Month: February 2012

Feb 20 2012

Husband And Wife VC Posts Of The Day

Fred Wilson (USV) and Joanne Wilson (Gotham Gal) have the two best posts up today. Each one involved another person.

Fred’s post – The Management Team – Guest Post By Jerry Colonna – is by – wait for it – Jerry Colonna. If you don’t know Jerry, you are missing out. Jerry was Fred’s partner at Flatiron Partners and an amazing VC in the 1990’s. I had the joy of being on several boards with Jerry and can’t think of anyone I’ve ever worked with who understands people better. Jerry’s post wraps up Fred’s MBA Monday series on the management team and is a dynamite finish to an excellent post.

Not to be outdone, Joanne Wilson has a great post up titled Caren Maio, Nest.io, Woman Entrepreneur. It’s part of Joanne’s Women Entrepreneur Monday’s series and highlights Caren Maio, CEO of Nest.io, and a member of the first TechStars New York program. Caren is spectacular and Joanne does a nice job of explaining Nest.io while shining a bright light on the awesomeness that is Caren.

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Feb 16 2012

How Do I Get A Job In A Venture Capital Firm?

In 2008 my partner Seth Levine wrote what I think is the definitive post about how to get a job in venture capital. His post followed an insightful earlier post of his that he wrote in 2005 titled how to become a venture capitalist. Each post is required reading for anyone interested in a job at a venture capital firm.

I get asked this question at least twice a week and use Yesware to send out an automated answer that includes a link to Seth’s post. Today, I noticed a new post from Alex Taussig (Highland Capital Partners) titled 3 ways to land a job in VC. It’s a good addition to the two posts that Seth previously wrote.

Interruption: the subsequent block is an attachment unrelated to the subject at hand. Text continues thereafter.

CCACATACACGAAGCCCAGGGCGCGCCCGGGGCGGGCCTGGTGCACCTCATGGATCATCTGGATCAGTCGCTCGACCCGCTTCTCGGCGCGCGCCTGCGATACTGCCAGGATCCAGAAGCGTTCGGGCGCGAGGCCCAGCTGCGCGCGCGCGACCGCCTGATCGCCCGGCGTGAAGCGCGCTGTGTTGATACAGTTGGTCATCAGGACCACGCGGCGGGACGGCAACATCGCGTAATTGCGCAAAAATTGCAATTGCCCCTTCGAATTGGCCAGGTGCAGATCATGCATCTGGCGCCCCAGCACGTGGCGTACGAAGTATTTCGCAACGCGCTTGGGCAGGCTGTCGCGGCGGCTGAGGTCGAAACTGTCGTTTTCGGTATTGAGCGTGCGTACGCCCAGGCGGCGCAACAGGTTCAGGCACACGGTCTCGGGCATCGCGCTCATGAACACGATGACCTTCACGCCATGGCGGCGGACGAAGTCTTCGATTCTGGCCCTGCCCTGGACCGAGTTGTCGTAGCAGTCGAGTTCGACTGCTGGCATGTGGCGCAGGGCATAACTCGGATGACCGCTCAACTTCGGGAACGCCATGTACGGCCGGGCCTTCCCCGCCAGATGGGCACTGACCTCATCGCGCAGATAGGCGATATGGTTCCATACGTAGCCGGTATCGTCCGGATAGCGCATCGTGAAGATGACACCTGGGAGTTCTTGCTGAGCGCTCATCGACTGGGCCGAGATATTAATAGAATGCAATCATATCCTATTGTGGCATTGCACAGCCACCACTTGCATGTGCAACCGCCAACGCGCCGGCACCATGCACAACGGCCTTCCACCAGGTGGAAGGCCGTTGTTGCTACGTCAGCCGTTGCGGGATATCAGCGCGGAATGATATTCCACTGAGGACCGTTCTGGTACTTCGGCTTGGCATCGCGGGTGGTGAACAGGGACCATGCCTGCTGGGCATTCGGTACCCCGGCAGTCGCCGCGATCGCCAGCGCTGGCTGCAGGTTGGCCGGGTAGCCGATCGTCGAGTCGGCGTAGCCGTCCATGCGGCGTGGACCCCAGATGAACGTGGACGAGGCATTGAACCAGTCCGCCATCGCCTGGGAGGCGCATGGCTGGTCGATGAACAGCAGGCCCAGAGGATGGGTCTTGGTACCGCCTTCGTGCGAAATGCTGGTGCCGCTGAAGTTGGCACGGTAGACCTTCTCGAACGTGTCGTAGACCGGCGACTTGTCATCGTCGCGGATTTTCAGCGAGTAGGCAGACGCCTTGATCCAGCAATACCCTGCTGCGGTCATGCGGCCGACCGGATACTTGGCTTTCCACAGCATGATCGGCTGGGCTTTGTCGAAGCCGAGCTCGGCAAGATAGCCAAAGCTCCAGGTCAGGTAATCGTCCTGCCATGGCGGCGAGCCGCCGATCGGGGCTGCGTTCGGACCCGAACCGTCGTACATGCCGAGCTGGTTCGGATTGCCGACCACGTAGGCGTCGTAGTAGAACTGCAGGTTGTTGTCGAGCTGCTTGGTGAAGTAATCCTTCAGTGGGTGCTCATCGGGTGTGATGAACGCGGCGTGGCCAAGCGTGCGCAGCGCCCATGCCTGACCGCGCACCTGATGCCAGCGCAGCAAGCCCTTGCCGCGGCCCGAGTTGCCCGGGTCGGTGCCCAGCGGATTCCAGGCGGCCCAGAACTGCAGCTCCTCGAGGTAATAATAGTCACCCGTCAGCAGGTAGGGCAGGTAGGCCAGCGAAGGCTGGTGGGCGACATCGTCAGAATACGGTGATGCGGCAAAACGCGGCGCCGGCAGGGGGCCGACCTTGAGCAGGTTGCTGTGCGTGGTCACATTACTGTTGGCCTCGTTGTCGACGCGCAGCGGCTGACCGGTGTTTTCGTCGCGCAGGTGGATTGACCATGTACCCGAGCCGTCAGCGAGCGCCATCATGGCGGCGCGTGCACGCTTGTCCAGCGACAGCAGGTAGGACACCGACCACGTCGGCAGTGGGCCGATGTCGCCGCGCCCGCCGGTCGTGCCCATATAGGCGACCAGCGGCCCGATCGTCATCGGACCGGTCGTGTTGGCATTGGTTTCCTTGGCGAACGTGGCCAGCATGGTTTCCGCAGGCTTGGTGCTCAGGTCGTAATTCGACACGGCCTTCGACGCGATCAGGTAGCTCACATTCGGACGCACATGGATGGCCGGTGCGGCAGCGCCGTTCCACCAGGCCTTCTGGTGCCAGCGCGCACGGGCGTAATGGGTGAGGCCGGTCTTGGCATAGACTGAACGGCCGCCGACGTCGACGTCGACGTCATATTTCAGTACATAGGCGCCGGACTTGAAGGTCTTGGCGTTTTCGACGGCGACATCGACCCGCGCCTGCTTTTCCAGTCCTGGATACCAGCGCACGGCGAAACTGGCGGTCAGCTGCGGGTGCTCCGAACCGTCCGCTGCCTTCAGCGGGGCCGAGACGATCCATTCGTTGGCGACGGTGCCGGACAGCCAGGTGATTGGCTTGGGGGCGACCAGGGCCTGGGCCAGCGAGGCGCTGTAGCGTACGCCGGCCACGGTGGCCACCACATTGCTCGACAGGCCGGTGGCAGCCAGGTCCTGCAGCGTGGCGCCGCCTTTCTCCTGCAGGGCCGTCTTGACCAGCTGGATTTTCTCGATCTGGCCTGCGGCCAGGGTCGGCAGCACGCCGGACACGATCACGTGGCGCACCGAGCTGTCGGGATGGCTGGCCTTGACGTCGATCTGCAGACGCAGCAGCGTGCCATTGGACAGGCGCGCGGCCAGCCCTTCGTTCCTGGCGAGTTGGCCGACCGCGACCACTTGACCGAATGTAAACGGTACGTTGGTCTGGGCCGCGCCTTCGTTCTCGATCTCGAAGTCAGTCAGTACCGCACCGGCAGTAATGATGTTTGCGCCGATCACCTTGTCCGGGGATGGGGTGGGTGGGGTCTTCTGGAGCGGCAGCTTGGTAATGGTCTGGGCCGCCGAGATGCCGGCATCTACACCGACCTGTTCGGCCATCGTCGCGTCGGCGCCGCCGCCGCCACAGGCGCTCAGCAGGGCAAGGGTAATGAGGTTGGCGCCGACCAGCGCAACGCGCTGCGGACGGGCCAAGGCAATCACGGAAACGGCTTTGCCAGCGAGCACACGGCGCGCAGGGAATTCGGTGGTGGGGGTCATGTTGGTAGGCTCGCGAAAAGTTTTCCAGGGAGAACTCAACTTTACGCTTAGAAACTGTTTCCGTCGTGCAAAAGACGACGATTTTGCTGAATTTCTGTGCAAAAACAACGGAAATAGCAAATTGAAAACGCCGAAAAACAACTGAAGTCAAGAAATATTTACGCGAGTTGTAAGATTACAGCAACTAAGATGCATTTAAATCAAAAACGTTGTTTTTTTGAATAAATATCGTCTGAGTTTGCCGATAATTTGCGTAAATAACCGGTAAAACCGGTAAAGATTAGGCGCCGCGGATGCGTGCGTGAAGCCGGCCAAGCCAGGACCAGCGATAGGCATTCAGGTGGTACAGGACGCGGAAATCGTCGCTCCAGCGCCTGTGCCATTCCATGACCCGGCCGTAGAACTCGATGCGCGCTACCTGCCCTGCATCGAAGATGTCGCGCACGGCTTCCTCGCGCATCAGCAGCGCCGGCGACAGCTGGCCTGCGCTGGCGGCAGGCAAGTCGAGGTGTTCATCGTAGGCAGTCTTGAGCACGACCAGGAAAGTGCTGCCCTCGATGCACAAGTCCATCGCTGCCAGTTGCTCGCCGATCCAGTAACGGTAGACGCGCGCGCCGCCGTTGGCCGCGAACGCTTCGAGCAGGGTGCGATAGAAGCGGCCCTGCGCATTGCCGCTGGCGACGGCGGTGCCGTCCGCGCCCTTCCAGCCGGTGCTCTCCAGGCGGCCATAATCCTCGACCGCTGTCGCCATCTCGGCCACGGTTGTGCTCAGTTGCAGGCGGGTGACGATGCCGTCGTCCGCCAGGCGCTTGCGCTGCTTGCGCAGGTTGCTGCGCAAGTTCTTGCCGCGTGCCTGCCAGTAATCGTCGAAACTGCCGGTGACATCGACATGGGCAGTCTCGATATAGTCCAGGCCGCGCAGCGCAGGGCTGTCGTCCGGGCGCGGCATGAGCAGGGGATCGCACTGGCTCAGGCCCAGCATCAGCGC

I always notice that the number of inquiries I get for jobs at Foundry Group increases in February and March as all the second year business school students in the US start looking for a gig. My advice – read the three posts and start your search a lot earlier.

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Feb 15 2012

Takatkah: The Next Big Thing in VC

Today’s VC Post of the Day is from Ahmed Takatkah, a VC in Jordan titled The Next Big Thing in VC. He starts with a question and the answer he often gets.

“What’s the next big thing in VC?” Whenever I see a VC from the states or even from the region, I ask this question, but none of them gave me a satisfying answer. I will share my answer here and hope that this will stimulate others to comment with different point of view.”

He starts by explaining what he thinks has been happening: Faster Exits, Active Private Capital Markets, The Rise of Accelerators, and Changes in the VC Model and then goes on to predict (and explain) a few new ideas of what might happen: Elevators, Carry Options for Entrepreneurs, Capture Capital, and Cafe Startups.

It’s good stuff and worth reading if you wonder what “the next big thing is VC” is.

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Feb 3 2012

What Should I Do When Someone Expresses Interest In Acquiring My Company?

I get asked this question many times in many different ways. Sometimes people are coy about it (“someone is expressing strategic interest – what should I do?”) other times people are clear and direct (“someone wants to acquire my company – help!”).

David Cohen, the CEO of TechStars, has encountered this many times. Before starting TechStars, he was an entrepreneur who sold his company to a public company after running it with a partner for a decade. He then started a few more companies, including one that failed and one that was acquired. Finally, he started TechStars and of the 28 companies from the first three programs (there have now been 126 companies that have gone through the program to date) 8 have been acquired. He’s also invested in a number of companies as an angel investor and I know of at least a half dozen that have been acquired.

He’s got awesome advice in a blog post titled You have acquisition interest – now what? His 10 step process is:

  1. Assess the acquirer
  2. Notify the board
  3. Set your number
  4. Engage the acquirer
  5. Ask for the ballpark offer
  6. Identify mentors
  7. Assess the ballpark offer
  8. Get to know them and answer their questions.
  9. Push for a term sheet
  10. Decide

Go read the post now. It’s excellent and I plan to refer people to it often whenever this question comes up.

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